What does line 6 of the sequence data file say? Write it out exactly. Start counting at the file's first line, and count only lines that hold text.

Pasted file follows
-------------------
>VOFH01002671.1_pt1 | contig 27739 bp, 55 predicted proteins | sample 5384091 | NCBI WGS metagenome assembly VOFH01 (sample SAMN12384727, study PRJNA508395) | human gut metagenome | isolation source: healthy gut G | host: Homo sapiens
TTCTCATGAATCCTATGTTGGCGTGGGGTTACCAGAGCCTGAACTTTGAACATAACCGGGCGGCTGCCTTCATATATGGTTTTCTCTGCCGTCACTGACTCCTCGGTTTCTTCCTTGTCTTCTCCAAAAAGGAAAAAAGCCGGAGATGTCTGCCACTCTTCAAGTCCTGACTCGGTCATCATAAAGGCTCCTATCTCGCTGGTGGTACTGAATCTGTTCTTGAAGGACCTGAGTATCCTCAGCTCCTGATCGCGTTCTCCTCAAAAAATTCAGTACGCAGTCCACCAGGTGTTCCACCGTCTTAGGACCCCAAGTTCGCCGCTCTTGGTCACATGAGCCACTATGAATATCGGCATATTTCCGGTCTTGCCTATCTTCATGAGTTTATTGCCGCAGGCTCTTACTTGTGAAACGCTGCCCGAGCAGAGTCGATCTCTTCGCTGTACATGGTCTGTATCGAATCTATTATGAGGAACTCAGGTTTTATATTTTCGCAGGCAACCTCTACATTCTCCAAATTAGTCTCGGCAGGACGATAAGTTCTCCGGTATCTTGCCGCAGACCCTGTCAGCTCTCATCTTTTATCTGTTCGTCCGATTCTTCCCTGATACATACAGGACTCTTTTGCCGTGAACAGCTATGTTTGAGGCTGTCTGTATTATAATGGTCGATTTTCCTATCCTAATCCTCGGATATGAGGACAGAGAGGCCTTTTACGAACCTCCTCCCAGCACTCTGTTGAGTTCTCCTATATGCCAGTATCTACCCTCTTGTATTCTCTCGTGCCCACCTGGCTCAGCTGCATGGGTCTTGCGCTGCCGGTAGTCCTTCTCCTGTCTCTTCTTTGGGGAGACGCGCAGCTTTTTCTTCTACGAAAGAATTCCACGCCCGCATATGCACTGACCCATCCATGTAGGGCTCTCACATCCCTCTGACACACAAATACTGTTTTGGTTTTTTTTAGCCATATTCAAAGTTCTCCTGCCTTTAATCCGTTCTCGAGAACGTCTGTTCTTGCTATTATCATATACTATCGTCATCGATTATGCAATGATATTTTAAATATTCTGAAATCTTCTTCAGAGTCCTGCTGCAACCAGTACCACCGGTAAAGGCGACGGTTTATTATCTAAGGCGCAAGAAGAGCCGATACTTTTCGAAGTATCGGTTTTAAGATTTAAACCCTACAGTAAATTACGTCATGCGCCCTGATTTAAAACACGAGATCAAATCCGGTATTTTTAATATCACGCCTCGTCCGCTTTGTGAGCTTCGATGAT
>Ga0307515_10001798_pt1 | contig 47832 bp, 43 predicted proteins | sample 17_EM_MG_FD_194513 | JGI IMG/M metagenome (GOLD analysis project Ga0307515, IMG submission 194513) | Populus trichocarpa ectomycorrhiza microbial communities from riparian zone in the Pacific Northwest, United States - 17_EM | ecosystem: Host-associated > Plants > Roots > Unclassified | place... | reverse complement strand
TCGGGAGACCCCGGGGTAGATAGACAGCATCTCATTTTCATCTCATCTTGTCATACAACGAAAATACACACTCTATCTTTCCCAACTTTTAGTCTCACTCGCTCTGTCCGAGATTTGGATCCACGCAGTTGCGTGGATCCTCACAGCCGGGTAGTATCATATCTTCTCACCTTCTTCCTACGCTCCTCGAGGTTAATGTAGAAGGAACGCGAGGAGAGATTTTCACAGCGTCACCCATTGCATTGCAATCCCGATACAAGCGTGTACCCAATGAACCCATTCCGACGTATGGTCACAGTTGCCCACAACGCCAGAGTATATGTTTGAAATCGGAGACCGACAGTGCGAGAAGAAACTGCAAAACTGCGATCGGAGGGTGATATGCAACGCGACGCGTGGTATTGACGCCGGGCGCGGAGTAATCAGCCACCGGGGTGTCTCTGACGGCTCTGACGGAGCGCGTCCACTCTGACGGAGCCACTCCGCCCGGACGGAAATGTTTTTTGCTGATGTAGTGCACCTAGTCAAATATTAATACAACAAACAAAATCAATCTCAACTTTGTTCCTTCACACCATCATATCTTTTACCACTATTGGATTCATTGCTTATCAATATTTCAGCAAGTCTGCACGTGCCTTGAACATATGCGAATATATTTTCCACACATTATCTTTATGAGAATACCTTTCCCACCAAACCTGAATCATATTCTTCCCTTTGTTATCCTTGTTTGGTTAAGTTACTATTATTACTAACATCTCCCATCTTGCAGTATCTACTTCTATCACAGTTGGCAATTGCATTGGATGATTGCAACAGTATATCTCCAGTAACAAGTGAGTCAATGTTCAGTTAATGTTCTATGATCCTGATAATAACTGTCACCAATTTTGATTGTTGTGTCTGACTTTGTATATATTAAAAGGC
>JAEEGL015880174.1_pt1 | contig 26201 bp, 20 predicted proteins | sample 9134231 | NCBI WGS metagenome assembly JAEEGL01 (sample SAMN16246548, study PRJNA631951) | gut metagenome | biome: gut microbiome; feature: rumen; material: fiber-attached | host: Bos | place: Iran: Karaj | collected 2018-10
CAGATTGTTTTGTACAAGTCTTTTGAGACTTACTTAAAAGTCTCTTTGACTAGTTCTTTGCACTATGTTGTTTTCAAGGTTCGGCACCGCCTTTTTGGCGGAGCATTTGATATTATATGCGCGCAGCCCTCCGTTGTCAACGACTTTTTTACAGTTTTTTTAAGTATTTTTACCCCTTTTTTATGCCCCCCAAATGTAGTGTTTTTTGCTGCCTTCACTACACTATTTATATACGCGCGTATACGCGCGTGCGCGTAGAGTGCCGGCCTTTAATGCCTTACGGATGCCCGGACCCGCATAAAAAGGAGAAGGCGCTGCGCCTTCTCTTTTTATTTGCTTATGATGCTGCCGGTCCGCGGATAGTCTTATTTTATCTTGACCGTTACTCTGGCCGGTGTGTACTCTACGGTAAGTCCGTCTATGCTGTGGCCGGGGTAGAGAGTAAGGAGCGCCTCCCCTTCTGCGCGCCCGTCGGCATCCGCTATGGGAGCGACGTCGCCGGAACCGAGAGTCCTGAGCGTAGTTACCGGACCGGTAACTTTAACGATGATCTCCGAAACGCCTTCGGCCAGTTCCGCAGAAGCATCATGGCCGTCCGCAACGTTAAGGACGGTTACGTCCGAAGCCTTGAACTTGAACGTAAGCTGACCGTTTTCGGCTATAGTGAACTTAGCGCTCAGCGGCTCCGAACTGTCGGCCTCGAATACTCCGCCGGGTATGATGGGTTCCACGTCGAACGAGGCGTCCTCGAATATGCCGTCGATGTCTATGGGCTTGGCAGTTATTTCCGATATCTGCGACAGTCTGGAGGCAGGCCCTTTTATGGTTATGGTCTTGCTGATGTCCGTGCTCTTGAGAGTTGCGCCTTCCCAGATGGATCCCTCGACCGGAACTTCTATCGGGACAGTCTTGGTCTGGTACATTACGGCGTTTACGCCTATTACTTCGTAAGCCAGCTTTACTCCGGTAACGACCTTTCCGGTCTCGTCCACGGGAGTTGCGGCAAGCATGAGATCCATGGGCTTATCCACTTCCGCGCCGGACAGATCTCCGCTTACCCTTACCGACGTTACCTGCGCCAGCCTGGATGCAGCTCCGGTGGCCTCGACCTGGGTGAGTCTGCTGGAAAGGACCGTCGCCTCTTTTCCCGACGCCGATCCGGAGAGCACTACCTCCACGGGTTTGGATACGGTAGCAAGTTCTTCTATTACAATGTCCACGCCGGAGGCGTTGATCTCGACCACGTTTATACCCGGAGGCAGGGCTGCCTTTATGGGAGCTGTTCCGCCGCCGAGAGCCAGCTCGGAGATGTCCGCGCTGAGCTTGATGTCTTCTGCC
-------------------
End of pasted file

CAGATTGTTTTGTACAAGTCTTTTGAGACTTACTTAAAAGTCTCTTTGACTAGTTCTTTGCACTATGTTGTTTTCAAGGTTCGGCACCGCCTTTTTGGCGGAGCATTTGATATTATATGCGCGCAGCCCTCCGTTGTCAACGACTTTTTTACAGTTTTTTTAAGTATTTTTACCCCTTTTTTATGCCCCCCAAATGTAGTGTTTTTTGCTGCCTTCACTACACTATTTATATACGCGCGTATACGCGCGTGCGCGTAGAGTGCCGGCCTTTAATGCCTTACGGATGCCCGGACCCGCATAAAAAGGAGAAGGCGCTGCGCCTTCTCTTTTTATTTGCTTATGATGCTGCCGGTCCGCGGATAGTCTTATTTTATCTTGACCGTTACTCTGGCCGGTGTGTACTCTACGGTAAGTCCGTCTATGCTGTGGCCGGGGTAGAGAGTAAGGAGCGCCTCCCCTTCTGCGCGCCCGTCGGCATCCGCTATGGGAGCGACGTCGCCGGAACCGAGAGTCCTGAGCGTAGTTACCGGACCGGTAACTTTAACGATGATCTCCGAAACGCCTTCGGCCAGTTCCGCAGAAGCATCATGGCCGTCCGCAACGTTAAGGACGGTTACGTCCGAAGCCTTGAACTTGAACGTAAGCTGACCGTTTTCGGCTATAGTGAACTTAGCGCTCAGCGGCTCCGAACTGTCGGCCTCGAATACTCCGCCGGGTATGATGGGTTCCACGTCGAACGAGGCGTCCTCGAATATGCCGTCGATGTCTATGGGCTTGGCAGTTATTTCCGATATCTGCGACAGTCTGGAGGCAGGCCCTTTTATGGTTATGGTCTTGCTGATGTCCGTGCTCTTGAGAGTTGCGCCTTCCCAGATGGATCCCTCGACCGGAACTTCTATCGGGACAGTCTTGGTCTGGTACATTACGGCGTTTACGCCTATTACTTCGTAAGCCAGCTTTACTCCGGTAACGACCTTTCCGGTCTCGTCCACGGGAGTTGCGGCAAGCATGAGATCCATGGGCTTATCCACTTCCGCGCCGGACAGATCTCCGCTTACCCTTACCGACGTTACCTGCGCCAGCCTGGATGCAGCTCCGGTGGCCTCGACCTGGGTGAGTCTGCTGGAAAGGACCGTCGCCTCTTTTCCCGACGCCGATCCGGAGAGCACTACCTCCACGGGTTTGGATACGGTAGCAAGTTCTTCTATTACAATGTCCACGCCGGAGGCGTTGATCTCGACCACGTTTATACCCGGAGGCAGGGCTGCCTTTATGGGAGCTGTTCCGCCGCCGAGAGCCAGCTCGGAGATGTCCGCGCTGAGCTTGATGTCTTCTGCC